By Tom Degun in Barcelona

Carloz Numan,  the president of the Brazilian Olympic Committee.Photo courtesy: zimbio.comCarlos Nuzman, the President of the Rio 2016 Organising Committee, has expressed his desire to show the world and future bidders how the Olympic Games can transform a city for the better.

The Rio 2016 Olympic and Paralympics will mark the first time that South America has hosted the event and Nuzman is confident that the Games in Brazil's second largest city will mark a new and exciting chapter for the Olympic Movement.

"I think we won the bid for a multitude of reasons," said the President of Rio 2016 today at the Global Sports Forum here.

"We wanted to lead the bid process without lobbyists, with a small team of six.

"Having the support of all politicians was also crucial for us, they all supported us from day one and they did not want to interfere.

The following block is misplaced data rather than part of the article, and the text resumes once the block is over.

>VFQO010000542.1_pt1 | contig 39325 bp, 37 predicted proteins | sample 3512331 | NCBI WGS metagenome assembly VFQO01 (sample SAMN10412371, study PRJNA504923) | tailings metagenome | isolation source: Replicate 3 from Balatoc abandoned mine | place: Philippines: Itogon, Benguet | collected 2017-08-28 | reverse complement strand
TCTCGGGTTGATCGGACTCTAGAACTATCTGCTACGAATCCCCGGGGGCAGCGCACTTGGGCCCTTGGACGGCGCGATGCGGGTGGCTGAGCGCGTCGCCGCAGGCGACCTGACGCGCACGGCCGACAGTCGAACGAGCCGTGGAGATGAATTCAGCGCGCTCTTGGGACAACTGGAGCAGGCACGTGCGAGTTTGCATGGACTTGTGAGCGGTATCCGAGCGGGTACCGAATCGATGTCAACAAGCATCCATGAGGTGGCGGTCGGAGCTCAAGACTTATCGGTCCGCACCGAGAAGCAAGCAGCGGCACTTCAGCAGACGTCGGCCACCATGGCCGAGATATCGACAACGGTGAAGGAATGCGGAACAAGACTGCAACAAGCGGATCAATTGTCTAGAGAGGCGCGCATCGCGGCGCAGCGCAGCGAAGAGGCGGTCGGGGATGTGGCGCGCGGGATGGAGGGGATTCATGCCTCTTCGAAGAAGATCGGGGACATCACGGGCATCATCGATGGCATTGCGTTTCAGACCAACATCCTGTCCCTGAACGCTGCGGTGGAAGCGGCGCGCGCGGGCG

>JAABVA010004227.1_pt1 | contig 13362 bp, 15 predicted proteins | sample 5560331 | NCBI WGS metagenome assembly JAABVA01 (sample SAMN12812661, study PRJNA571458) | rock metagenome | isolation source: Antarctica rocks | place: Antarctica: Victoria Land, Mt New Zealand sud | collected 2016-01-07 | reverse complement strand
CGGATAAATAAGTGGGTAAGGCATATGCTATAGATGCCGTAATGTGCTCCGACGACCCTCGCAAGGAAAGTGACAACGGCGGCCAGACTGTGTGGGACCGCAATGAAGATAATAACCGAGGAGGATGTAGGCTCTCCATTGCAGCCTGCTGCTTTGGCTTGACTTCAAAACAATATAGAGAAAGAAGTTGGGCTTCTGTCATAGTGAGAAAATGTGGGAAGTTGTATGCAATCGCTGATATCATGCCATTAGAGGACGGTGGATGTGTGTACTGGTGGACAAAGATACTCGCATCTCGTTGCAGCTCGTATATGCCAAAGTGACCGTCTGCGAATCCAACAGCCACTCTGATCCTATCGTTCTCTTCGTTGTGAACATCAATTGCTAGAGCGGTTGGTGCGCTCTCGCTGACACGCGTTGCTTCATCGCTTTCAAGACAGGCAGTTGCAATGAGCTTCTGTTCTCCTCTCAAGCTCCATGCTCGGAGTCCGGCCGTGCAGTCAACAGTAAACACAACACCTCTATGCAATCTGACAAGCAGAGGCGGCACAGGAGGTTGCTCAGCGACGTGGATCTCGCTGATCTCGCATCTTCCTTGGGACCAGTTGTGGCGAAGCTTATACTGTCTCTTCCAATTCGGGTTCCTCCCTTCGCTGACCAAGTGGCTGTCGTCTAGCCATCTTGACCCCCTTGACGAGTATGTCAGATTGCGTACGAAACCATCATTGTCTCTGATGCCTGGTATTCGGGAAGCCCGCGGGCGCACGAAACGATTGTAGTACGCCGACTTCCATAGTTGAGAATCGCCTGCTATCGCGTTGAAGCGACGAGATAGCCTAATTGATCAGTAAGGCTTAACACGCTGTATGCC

"Our bid was seen as an outside one, nobody foresaw us winning, so we took each step as if it was the last one, telling ourselves that we could only do better.

"Now, my dream is to make Rio an example of a city or country which can change thanks to the Olympics."

Rio faces some huge logistical challenges in organising such a massive sporting event for the first time, not least regarding transport, but Nuzman is confident in the plans that have been set down by the Organising Committee.

"We wanted to avoid all the sites being too close together, so we decided to pick four," he explained.

"Our biggest challenge has been transport.

"The state of Rio will build two subway lines to cross the mountains and the City Council will take care of setting up four bus routes with a high level of service.

"Finally, we have to improve all of our airports."

Security is also a concern but Nuzman feels that the peacemaker unit put in place in 2009 will be able to counter any major threats in the lead up to and during the 2016 Olympic and Paralympic Games

"Our other main challenge is our commitment to safety.

"In order to succeed, the State Secretary for Security in Rio de Janeiro has already created a peacemaker unit, which since 2009 has been working in the favelas to ensure security during the Olympics.

"I hope that this event will give the world the desire to discover our city and our country."